Uncharted is a concert series that encourages artists to take risks, work out new or existing material, collaborations, and projects for an intimate concert experience. In keeping with Greenwich House Music School’s artist advocacy work, 100% of ticket and merchandise
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Uncharted: Haig Papazian
Space Time Tuning Machine pt. 1
Streaming on Joe’s Pub Live!
May 27th, 8:00 p.m.
Haig Papazian — the Lebanese-Armenian violinist, founding member of the influential band Mashrou’ Leila, architect and multi-disciplinary artist — will premiere selections from the first phase of his new solo work, Space Time Tuning Machine (STTM), a cross-disciplinary musical narrative exploring the multifaceted meanings of home.
STTM begins with an early music memory of Papazian’s, where his mother was singing a traditional song about a dislocated wanderer serenading a crane lost in migration. That folk song had become adopted as a metaphor for the plight and suffering of the Armenian people in the years following the genocide of 1915. STTM reimagines that song through the story of a wandering troubadour who tries to rebuild the scattered pieces of his broken instrument into a machine that will guide his way home. The work is a fractured musical adventure that stretches across time and space, violent histories and reclaimed futures: a military drone disguised as a migrating bird malfunctions and follows a flock of cranes, a troubadour awakens within the mind of an opera singer, the ghost of an Armenian musicologist demands the rights to a song he never wrote. All these characters are connected by a desire for refuge after having their concept of home altered.
Throughout the start of 2021, Papazian has turned his home at Westbeth Artist Housing into a musical laboratory, collecting scrap electronics and hacking old musical instruments to build bespoke instrumentation for the performance of STTM. “Ultimately,” Haig continues, “when it is safe to do so, I want to turn my home into a literal music vessel, to make this project an experiential work by inviting artists and spectators to visit the space as I improvise and negotiate both what it means to make a home and how this story can be told. In that way, this piece is an attempt to merge my creative and personal lives very publicly and collaboratively.”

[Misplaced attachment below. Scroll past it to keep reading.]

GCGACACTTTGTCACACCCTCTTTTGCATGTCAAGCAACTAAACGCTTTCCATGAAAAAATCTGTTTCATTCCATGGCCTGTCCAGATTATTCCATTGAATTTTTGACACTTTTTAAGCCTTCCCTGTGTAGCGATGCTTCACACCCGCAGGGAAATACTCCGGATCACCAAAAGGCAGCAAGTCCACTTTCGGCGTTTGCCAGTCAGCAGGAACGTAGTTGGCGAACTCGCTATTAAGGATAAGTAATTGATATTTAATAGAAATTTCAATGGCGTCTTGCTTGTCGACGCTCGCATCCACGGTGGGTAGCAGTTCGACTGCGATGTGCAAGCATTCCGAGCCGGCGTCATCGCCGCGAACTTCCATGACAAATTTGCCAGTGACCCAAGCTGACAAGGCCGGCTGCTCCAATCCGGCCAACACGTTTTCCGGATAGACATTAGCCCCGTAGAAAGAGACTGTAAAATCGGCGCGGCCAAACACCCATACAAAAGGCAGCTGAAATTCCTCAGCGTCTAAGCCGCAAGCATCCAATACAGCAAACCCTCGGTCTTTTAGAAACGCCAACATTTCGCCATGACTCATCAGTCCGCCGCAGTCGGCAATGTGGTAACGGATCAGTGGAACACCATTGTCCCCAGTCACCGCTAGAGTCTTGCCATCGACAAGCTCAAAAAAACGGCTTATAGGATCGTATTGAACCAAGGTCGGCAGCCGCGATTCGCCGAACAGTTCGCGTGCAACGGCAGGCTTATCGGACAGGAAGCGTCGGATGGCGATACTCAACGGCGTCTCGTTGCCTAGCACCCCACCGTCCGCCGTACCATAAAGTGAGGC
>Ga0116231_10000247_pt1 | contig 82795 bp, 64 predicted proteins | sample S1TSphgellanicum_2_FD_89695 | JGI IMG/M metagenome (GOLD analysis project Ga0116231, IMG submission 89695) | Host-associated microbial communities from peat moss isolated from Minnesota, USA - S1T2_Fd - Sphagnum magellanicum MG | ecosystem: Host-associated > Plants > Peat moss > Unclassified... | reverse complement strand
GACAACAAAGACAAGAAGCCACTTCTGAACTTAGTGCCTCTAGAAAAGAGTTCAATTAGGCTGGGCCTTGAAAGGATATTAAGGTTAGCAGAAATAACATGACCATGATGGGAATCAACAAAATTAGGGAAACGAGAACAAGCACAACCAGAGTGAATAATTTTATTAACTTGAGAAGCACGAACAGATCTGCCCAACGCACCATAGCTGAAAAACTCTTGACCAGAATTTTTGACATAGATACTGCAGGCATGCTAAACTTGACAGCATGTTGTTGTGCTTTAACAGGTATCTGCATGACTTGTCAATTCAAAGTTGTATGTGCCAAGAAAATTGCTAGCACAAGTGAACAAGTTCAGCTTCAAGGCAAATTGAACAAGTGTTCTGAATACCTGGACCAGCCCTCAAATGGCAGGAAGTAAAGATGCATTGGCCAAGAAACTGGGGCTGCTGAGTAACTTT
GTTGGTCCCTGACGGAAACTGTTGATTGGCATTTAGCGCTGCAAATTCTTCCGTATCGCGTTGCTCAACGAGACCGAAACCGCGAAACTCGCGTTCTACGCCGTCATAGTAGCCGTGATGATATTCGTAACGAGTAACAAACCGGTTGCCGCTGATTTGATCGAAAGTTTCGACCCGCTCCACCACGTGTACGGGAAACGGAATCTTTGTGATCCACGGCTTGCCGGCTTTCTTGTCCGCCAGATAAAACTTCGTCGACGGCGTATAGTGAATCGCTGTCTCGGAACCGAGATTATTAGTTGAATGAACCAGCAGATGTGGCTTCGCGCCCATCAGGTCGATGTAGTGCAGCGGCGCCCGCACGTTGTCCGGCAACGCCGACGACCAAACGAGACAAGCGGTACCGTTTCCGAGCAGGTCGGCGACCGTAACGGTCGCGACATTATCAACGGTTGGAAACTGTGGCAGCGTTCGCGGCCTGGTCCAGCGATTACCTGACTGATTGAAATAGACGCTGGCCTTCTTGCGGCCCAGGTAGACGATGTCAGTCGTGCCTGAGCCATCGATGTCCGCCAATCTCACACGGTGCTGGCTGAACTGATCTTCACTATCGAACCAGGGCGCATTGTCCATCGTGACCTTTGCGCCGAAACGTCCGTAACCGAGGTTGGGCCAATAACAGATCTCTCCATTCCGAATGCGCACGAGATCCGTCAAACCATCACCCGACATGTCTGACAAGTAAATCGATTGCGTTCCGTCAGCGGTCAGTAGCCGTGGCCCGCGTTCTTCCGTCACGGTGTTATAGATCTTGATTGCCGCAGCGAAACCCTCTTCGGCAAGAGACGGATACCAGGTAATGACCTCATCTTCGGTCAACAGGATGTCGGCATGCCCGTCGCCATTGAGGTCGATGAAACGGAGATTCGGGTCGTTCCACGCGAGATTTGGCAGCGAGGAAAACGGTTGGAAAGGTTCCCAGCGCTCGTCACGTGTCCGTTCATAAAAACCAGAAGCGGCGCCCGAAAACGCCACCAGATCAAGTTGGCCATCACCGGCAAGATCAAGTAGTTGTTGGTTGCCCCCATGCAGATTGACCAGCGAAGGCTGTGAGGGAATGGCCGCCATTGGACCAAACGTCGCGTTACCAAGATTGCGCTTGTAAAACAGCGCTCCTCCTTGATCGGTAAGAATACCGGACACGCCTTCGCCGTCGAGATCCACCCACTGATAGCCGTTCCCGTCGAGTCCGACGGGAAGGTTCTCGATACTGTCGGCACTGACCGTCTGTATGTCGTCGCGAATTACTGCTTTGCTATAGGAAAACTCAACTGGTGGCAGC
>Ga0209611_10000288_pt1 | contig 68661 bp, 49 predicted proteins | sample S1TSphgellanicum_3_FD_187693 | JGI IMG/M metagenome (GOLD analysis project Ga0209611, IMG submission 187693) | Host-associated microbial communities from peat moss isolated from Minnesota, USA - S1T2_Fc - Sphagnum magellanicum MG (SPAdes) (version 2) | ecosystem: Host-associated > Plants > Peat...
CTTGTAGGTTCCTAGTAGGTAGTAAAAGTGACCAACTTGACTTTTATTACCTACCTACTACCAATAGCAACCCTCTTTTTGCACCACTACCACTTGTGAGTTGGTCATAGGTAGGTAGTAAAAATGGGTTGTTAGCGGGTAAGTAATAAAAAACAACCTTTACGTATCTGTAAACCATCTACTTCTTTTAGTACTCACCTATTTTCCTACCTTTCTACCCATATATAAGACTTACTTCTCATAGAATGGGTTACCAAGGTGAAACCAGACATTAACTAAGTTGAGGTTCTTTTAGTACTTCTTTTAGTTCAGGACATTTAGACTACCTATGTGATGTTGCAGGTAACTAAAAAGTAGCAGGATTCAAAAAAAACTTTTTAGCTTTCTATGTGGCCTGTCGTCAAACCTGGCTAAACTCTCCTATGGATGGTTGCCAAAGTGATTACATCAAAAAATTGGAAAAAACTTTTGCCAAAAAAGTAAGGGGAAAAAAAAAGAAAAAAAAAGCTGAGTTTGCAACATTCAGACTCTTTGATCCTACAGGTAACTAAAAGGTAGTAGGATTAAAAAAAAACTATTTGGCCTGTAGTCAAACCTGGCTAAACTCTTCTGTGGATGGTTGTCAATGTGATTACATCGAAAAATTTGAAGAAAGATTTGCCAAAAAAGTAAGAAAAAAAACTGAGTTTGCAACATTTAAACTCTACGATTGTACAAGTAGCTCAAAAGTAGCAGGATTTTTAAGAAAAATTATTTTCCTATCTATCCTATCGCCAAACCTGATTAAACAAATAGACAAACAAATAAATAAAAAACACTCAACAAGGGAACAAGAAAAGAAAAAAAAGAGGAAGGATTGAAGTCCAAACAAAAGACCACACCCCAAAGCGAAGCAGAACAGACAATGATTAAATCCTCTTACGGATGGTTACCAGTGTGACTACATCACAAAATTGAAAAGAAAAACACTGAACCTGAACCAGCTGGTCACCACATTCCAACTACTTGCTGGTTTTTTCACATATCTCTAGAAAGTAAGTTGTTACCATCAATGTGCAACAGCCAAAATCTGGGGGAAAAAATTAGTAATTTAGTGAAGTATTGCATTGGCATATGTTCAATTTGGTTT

Haig is developing Space Time Tuning Machine as part of his one year residency with SHIM:NYC (Safe Haven Incubator for Musicians: NYC).
Haig Papazian is a Lebanese-Armenian multidisciplinary artist, composer, and architect born in Beirut and currently based out of New York. He is a founding member and violinist of Mashrou’ Leila, the Lebanese band whose electro-pop anthems about political freedom, race, gender and modern Arabic identity have challenged the status quo of the Middle-Eastern music industry. An architect by training, Haig participated in the inaugural edition of the Home Workspace program in Beirut and completed his graduate studies at the Bartlett School of Architecture in London. His visual work explores narratives of undocumented histories and reclaimed futures. Papazian’s art has been presented in Sharjah, Beirut, Bonn, London, Trondheim and New York. Haig is a SHIM:NYC 2021 resident – a residency program created by Artistic Freedom Initiative, Tamizdat, and Westbeth Artist Housing – and a 2021 New York Voices Commission recipient from Joe’s Pub.
As a member of Mashrou’ Leila, Haig has performed at sold out venues and festivals around the world. The band has recently collaborated with MIKA, Hercules and Love Affair, Yo-Yo Ma and Joe Goddard from Hot Chip. Papazian has been an artist in residence at NYU, campaigned with Greenpeace in an initiative to promote solar energy and participated in the BLOCK 9 & BANKSY Creative Retreat alongside fellow musicians Brian Eno and Roisin Murphy. Papazian has held public talks at NYU, Columbia University, Concordia, Dartmouth College and Sciences Po in Paris. Prior to the pandemic, he performed at the Metropolitan Museum of Art in New York as part of Oliver Beer’s Vessel Orchestra. Some of his recently published writings include the NYT op-ed “The Cost of being Queer and Arab” and his essay “Beyrouth et Beyrouth, travail en cours/Beirut and Beirut: work in progress” in France Culture.